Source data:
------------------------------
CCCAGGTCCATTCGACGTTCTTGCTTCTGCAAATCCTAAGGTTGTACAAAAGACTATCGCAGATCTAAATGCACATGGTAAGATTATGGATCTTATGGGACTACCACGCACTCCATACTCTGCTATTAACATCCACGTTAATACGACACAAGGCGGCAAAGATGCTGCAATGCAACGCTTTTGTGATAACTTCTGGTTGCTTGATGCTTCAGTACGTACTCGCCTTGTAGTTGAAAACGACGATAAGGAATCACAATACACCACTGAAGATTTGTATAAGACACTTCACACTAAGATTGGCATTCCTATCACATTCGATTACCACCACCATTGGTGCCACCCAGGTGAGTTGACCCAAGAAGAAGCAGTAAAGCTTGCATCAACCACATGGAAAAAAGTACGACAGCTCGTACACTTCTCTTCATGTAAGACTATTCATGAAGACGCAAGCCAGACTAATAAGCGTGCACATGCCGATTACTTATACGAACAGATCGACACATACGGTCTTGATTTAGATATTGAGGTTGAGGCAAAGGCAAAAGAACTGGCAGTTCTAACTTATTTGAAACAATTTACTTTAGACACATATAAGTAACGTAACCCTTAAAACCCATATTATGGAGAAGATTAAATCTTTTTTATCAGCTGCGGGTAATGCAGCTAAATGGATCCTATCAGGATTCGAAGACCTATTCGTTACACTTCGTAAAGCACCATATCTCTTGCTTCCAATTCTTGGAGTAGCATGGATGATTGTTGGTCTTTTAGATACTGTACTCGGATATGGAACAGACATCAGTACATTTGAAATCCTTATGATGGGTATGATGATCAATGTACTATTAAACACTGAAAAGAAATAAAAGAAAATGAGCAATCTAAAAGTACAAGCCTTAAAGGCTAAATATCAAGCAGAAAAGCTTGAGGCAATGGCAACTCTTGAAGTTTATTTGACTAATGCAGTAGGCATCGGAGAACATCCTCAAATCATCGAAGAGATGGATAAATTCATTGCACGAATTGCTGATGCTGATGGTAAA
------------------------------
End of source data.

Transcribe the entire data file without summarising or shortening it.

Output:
CCCAGGTCCATTCGACGTTCTTGCTTCTGCAAATCCTAAGGTTGTACAAAAGACTATCGCAGATCTAAATGCACATGGTAAGATTATGGATCTTATGGGACTACCACGCACTCCATACTCTGCTATTAACATCCACGTTAATACGACACAAGGCGGCAAAGATGCTGCAATGCAACGCTTTTGTGATAACTTCTGGTTGCTTGATGCTTCAGTACGTACTCGCCTTGTAGTTGAAAACGACGATAAGGAATCACAATACACCACTGAAGATTTGTATAAGACACTTCACACTAAGATTGGCATTCCTATCACATTCGATTACCACCACCATTGGTGCCACCCAGGTGAGTTGACCCAAGAAGAAGCAGTAAAGCTTGCATCAACCACATGGAAAAAAGTACGACAGCTCGTACACTTCTCTTCATGTAAGACTATTCATGAAGACGCAAGCCAGACTAATAAGCGTGCACATGCCGATTACTTATACGAACAGATCGACACATACGGTCTTGATTTAGATATTGAGGTTGAGGCAAAGGCAAAAGAACTGGCAGTTCTAACTTATTTGAAACAATTTACTTTAGACACATATAAGTAACGTAACCCTTAAAACCCATATTATGGAGAAGATTAAATCTTTTTTATCAGCTGCGGGTAATGCAGCTAAATGGATCCTATCAGGATTCGAAGACCTATTCGTTACACTTCGTAAAGCACCATATCTCTTGCTTCCAATTCTTGGAGTAGCATGGATGATTGTTGGTCTTTTAGATACTGTACTCGGATATGGAACAGACATCAGTACATTTGAAATCCTTATGATGGGTATGATGATCAATGTACTATTAAACACTGAAAAGAAATAAAAGAAAATGAGCAATCTAAAAGTACAAGCCTTAAAGGCTAAATATCAAGCAGAAAAGCTTGAGGCAATGGCAACTCTTGAAGTTTATTTGACTAATGCAGTAGGCATCGGAGAACATCCTCAAATCATCGAAGAGATGGATAAATTCATTGCACGAATTGCTGATGCTGATGGTAAA